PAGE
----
Thanksgiving has a reputation for endless brining methods, divisive side dishes, and argumentative relatives. It’s no wonder hosting can be stressful. Unless you’ve got The Right Stuffing, that is. This series is devoted to all things related to the Thanksgiving meal, and it will help you create dishes that appear on your table year after year—even if it can’t help you manage your relatives.
Canned cranberry sauce is a common Thanksgiving choice—maybe you’ve eaten it for years. But have you ever found yourself feeling a little cran-curious? Have you ever paused in the aftermath of Thanksgiving wondering, “could I make cranberry sauce?” Well you can, and you should. (There’s no need to argue over it. If you’re a jelly-in-a-can purist this article isn’t for you. Or is it?)
The ubiquitous red sauce is necessary for any Thanksgiving spread and is uncommonly simple to make, but it’s also ripe for riffing. You can easily add a burst of orange, a touch of cinnamon, or a pop of cabernet. All you need is a place to start and an appetite for adventure (and cranberries). Use this easy cranberry sauce recipe as the base, and personalize it any way you wish.
What makes this recipe simple?
Sometimes simple is best, and that’s the case with the following recipe. As soon as you think, “what’s next?” the recipe is finished. This cranberry sauce only has three necessary ingredients: cranberries, sugar, and water. No cornstarch, no roux, and no fancy thickeners. Fresh cranberries naturally have a lot of pectin, a soluble plant fiber often used in jam making as a thickener and gelling agent. You can buy pectin commercially, but cranberries provide plenty of their own. That means this is the one part of the Thanksgiving meal you don’t have to stress about.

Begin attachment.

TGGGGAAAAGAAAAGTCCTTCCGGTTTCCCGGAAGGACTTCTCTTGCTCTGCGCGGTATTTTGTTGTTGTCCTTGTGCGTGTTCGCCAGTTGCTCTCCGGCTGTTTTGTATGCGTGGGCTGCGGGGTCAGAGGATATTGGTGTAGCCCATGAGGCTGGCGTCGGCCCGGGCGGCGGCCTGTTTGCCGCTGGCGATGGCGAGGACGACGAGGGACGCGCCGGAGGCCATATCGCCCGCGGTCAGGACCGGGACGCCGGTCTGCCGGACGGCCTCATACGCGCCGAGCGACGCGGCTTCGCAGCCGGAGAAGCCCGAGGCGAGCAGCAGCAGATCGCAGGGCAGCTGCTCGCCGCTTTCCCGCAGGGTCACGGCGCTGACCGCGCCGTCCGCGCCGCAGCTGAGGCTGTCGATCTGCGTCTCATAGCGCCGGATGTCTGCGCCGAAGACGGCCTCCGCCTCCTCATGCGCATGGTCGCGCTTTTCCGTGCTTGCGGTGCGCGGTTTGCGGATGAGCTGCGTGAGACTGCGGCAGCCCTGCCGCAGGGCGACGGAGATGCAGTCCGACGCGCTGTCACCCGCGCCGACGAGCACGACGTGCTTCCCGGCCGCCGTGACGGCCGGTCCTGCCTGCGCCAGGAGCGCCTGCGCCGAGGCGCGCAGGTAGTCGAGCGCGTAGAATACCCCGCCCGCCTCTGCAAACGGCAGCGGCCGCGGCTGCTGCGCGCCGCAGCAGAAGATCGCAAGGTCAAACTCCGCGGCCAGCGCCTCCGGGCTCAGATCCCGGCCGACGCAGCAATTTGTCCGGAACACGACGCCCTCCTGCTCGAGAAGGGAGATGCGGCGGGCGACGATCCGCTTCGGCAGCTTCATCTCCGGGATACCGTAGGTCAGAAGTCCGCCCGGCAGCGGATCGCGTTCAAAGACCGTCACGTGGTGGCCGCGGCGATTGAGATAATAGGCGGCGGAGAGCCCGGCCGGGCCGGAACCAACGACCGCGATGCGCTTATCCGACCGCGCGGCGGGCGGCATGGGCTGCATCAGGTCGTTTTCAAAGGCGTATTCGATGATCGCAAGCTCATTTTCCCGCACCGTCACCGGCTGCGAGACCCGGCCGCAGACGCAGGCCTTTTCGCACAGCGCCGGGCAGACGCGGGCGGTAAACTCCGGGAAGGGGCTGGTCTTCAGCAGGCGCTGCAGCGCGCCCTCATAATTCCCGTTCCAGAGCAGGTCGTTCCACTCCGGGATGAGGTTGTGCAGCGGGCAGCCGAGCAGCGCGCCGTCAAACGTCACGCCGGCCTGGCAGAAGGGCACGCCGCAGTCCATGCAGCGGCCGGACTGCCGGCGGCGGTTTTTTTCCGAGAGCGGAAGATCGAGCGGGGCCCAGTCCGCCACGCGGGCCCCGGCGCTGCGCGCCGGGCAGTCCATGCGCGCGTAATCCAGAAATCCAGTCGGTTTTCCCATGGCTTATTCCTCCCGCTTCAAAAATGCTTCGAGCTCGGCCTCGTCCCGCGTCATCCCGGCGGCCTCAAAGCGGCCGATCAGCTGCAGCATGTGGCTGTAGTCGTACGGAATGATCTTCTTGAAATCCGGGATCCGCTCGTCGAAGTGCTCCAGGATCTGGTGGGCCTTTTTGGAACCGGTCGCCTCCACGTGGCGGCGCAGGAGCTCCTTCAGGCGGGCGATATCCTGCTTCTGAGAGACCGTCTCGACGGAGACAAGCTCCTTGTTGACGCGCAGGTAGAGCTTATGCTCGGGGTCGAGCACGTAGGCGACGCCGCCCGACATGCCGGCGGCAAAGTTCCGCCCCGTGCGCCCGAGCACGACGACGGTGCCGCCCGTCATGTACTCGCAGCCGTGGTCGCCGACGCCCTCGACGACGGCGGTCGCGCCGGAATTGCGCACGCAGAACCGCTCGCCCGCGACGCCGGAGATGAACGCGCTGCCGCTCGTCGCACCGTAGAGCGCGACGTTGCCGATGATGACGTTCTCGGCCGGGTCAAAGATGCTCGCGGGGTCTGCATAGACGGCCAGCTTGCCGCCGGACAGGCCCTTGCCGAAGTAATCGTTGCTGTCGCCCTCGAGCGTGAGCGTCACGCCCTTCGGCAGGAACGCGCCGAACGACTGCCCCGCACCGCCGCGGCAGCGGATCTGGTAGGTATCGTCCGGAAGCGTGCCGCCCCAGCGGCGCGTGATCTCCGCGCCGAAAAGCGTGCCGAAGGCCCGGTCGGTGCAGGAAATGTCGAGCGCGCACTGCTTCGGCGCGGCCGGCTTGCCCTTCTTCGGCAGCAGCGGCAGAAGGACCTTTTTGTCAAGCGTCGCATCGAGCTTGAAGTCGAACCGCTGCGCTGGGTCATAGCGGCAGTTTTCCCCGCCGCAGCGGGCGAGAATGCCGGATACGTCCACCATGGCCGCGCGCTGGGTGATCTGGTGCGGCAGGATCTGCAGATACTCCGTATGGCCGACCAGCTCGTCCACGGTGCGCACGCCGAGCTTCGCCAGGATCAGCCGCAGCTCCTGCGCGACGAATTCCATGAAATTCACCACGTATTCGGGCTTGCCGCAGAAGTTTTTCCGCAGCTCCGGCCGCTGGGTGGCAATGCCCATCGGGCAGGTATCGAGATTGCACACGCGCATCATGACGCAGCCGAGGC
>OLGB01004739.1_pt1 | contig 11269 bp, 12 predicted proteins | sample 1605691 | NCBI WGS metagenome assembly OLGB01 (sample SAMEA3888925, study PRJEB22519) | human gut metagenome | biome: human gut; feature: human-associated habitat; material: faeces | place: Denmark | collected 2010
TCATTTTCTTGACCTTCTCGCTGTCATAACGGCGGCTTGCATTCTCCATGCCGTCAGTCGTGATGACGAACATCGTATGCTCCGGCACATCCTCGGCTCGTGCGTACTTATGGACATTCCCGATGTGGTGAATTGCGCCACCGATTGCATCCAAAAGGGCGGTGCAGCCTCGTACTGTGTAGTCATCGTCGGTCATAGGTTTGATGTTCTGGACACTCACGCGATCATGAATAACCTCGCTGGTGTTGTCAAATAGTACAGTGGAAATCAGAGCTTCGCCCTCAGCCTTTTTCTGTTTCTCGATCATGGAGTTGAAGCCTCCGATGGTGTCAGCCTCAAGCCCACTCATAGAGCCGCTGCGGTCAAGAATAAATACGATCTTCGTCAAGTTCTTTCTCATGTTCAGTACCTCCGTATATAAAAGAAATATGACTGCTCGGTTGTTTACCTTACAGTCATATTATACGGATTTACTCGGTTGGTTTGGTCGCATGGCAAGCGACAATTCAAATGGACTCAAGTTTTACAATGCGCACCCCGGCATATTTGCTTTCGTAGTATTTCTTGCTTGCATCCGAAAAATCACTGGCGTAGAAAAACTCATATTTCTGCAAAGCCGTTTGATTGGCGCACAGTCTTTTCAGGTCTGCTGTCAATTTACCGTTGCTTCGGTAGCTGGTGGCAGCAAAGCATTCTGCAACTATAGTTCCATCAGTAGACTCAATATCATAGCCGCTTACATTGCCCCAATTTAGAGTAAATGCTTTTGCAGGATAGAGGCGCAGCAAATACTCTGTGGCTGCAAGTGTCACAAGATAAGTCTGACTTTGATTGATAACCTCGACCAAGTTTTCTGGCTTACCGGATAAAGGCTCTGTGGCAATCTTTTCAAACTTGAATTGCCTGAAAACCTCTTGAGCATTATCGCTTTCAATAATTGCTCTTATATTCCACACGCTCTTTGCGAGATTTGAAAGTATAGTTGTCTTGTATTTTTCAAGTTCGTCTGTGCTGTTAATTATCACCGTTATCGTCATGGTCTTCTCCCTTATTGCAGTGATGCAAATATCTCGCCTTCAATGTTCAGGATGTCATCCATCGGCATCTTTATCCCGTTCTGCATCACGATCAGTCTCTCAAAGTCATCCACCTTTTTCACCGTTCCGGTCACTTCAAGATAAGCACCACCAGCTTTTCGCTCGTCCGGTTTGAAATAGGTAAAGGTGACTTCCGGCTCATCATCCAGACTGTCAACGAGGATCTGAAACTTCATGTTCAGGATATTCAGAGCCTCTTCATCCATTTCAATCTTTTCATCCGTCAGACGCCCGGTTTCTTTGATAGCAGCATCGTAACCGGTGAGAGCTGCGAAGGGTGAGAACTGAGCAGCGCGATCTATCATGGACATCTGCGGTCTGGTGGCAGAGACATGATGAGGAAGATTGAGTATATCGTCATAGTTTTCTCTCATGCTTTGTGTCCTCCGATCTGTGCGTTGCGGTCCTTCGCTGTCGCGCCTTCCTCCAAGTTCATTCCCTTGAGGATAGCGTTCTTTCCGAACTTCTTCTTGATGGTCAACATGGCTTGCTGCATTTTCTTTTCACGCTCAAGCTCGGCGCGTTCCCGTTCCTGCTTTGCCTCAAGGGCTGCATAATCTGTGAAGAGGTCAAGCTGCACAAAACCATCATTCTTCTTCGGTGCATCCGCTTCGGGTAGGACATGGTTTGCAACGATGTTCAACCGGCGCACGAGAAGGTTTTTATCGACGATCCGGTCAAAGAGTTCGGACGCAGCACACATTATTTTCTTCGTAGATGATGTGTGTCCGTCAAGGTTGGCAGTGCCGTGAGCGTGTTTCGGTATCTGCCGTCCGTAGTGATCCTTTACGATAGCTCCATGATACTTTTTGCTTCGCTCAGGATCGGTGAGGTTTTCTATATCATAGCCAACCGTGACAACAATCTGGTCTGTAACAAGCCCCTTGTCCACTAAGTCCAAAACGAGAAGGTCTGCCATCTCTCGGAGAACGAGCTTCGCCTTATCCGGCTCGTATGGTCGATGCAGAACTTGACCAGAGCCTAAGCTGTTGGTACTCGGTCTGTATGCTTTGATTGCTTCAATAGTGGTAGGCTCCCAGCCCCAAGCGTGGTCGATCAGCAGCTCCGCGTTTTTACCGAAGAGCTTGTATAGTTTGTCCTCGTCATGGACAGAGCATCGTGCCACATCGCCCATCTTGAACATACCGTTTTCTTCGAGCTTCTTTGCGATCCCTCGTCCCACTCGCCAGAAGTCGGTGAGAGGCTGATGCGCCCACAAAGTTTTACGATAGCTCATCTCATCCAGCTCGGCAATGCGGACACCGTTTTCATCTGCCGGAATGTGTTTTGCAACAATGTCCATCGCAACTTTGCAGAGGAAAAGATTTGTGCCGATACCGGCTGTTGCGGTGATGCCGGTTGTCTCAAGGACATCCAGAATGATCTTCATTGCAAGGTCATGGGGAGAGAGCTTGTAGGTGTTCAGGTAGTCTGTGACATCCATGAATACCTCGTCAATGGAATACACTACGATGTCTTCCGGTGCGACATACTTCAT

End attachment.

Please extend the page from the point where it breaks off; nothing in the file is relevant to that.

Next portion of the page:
How to make cranberry sauce
Credit: Allie Chanthorn Reinmann
Add three cups of fresh or frozen whole cranberries to a medium-sized pot along with the sugar and the water. Crank the heat up to medium and let the mixture cook for about 10 minutes. Once the mixture begins boiling, start stirring frequently with a rubber spatula, monitoring its progress to prevent any berries from scorching.
Credit: Allie Chanthorn Reinmann
The sauce will bubble, and the berries will crack and swell. Towards the end of the cooking time, use the rubber spatula to press the now soft berries against the bottom or walls of the pot to encourage their juices and pectin to release. Turn off the heat and let the sauce cool to room temperature, and…it’s done. After it cools, the sauce will be thick, tart, and a lovely garnet red, with translucent candied fruit peels scattered throughout. This is a simple yet perfect cranberry sauce, and you can enjoy it like this—sweet and tart, plain and proud. Or you can customize it.
Here are some tips for making a more thrilling (equally satisfying) sauce.
How to put your own spin on cranberry sauce
Switch out the liquid. It’s easy to add a twist to this recipe. The cranberries and sugar are non-negotiable (trust me, you need the sugar), but the liquid is a variable. you can have fun with. Instead of using water, swap it out for orange juice (or apple juice, if you want a more mild touch). For thicker fruit products like nectars, try a half-and-half mixture of water and nectar, and otherwise cook the cranberry sauce as directed above.